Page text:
OTTAWA, ON June 13, 2013 – The Catholic Civil Rights League is an intervener in today’s Supreme Court of Canada (SCC) appeal of the Ontario court decision legalizing keeping a common bawdy house and communicating for the purpose of engaging in prostitution. The League is intervening jointly with our colleague organizations Christian Legal Fellowship (CLF) and REAL Women of Canada, with which we intervened in the first two levels of the case.
The SCC will consider whether sections 210 (keeping a common bawdy house), 212(1)(j) (living on the avails of prostitution) and 213(1)(c) (communicating for the purpose of engaging in prostitution) of the Criminal Code infringe the Charter in a manner that cannot be justified in a free and democratic society, and are therefore unconstitutional. (The Ontario Court of Appeal upheld the restriction on soliciting in public for purposes of prostitution.)
We intend to focus on issues of morality and human dignity. We will argue that the impugned laws are constitutional given their purpose of protecting public morality. The application judge at the original trial in Ontario Superior Court agreed that morality is a constitutionally valid legislative objective.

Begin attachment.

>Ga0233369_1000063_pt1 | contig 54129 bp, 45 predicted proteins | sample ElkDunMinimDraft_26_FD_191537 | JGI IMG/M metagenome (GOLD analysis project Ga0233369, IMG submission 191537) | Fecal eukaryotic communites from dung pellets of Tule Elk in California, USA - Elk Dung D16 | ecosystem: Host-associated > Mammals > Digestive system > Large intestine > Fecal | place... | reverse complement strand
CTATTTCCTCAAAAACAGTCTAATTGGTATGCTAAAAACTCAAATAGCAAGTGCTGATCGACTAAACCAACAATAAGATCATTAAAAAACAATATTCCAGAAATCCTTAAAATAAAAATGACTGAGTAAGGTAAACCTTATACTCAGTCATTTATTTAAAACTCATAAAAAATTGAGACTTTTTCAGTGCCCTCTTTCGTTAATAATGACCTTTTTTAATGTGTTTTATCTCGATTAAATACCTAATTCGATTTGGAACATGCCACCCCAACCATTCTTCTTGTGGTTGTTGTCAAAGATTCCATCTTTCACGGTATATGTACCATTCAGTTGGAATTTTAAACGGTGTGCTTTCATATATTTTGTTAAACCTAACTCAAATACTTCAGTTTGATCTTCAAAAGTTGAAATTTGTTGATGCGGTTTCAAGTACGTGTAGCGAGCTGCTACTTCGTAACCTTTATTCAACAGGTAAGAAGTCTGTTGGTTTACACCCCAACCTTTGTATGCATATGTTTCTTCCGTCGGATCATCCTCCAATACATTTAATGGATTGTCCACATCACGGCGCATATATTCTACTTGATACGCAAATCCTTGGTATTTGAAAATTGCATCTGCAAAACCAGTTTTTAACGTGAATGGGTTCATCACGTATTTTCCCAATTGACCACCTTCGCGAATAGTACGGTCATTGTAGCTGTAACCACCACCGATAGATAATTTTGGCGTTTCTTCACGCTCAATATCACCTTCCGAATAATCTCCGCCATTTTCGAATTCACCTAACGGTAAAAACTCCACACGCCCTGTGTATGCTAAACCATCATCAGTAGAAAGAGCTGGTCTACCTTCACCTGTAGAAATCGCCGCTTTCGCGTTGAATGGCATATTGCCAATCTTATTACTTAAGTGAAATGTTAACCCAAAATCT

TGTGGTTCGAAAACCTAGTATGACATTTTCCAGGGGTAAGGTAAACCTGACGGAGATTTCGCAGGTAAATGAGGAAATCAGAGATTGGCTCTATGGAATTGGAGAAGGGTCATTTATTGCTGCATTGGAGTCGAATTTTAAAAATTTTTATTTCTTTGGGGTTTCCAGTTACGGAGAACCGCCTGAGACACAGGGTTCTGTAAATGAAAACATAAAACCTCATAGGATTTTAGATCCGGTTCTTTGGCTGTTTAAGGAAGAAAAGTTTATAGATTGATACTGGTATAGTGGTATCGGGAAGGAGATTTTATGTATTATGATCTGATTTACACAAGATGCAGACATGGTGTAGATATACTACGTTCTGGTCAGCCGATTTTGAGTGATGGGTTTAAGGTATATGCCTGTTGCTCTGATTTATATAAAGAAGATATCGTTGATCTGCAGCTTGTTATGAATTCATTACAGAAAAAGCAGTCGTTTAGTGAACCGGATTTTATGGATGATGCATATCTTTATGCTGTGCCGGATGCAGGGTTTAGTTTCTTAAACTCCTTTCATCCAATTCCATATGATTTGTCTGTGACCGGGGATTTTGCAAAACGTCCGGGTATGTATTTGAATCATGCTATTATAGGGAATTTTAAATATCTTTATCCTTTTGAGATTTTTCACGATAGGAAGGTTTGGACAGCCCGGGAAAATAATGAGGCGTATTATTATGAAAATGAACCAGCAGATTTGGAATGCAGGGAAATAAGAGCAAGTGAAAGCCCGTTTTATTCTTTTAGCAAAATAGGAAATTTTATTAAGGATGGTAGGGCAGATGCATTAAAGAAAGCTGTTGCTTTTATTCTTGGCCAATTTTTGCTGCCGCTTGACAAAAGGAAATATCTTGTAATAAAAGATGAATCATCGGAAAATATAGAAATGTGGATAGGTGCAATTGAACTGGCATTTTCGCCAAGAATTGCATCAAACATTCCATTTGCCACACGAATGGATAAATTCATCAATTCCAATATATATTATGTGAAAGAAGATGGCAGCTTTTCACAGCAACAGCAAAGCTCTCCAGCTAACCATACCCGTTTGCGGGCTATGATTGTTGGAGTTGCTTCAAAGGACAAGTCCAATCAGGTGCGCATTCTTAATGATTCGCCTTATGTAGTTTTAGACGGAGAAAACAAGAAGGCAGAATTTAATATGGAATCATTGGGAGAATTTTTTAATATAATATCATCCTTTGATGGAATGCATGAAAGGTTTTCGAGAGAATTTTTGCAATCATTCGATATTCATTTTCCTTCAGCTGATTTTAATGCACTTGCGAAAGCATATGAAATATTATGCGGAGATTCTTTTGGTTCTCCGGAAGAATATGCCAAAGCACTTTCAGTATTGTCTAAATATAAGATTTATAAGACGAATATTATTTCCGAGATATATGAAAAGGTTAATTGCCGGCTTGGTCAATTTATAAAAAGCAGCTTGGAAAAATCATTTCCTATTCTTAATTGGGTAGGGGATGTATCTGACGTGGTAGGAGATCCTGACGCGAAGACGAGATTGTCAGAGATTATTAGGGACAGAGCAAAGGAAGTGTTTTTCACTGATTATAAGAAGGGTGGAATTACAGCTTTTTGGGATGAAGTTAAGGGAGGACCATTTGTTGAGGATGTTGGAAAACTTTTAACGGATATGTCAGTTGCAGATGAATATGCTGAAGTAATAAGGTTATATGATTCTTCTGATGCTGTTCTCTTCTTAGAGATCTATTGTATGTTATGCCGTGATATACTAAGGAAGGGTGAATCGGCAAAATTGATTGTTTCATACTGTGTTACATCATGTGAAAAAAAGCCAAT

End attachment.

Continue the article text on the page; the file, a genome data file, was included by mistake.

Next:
We will argue that that prostitution is an act that offends the consciences of ordinary Canadian citizens and, as a result, that the impugned laws reflect Canadian society’s moral convictions.
Together with CLF and REAL Women, the League believes morality is a cornerstone of the impugned laws. In addition, the impugned laws relate to the type of conduct that the community, through Parliament, can determine to be appropriate or inappropriate in public–as opposed to private–places. Finally, it is our view that Parliament designed the impugned laws to protect the dignity of prostitution’s victims, and it is the coalition’s common goal to protect human dignity.
Catholic Civil Rights League (www.ccrl.ca) assists in creating conditions within which Catholic teachings can be better understood, cooperates with other organizations in defending civil rights in Canada, and opposes defamation and discrimination against Catholics on the basis of their beliefs. CCRL was founded in 1985 as an independent lay organization and has chapters across Canada. The Catholic Civil Rights League is a Canadian non-profit organization entirely supported by the generosity of its members.
For further information:
Joanne McGarry, Executive Director, 416-466-8244; email@example.com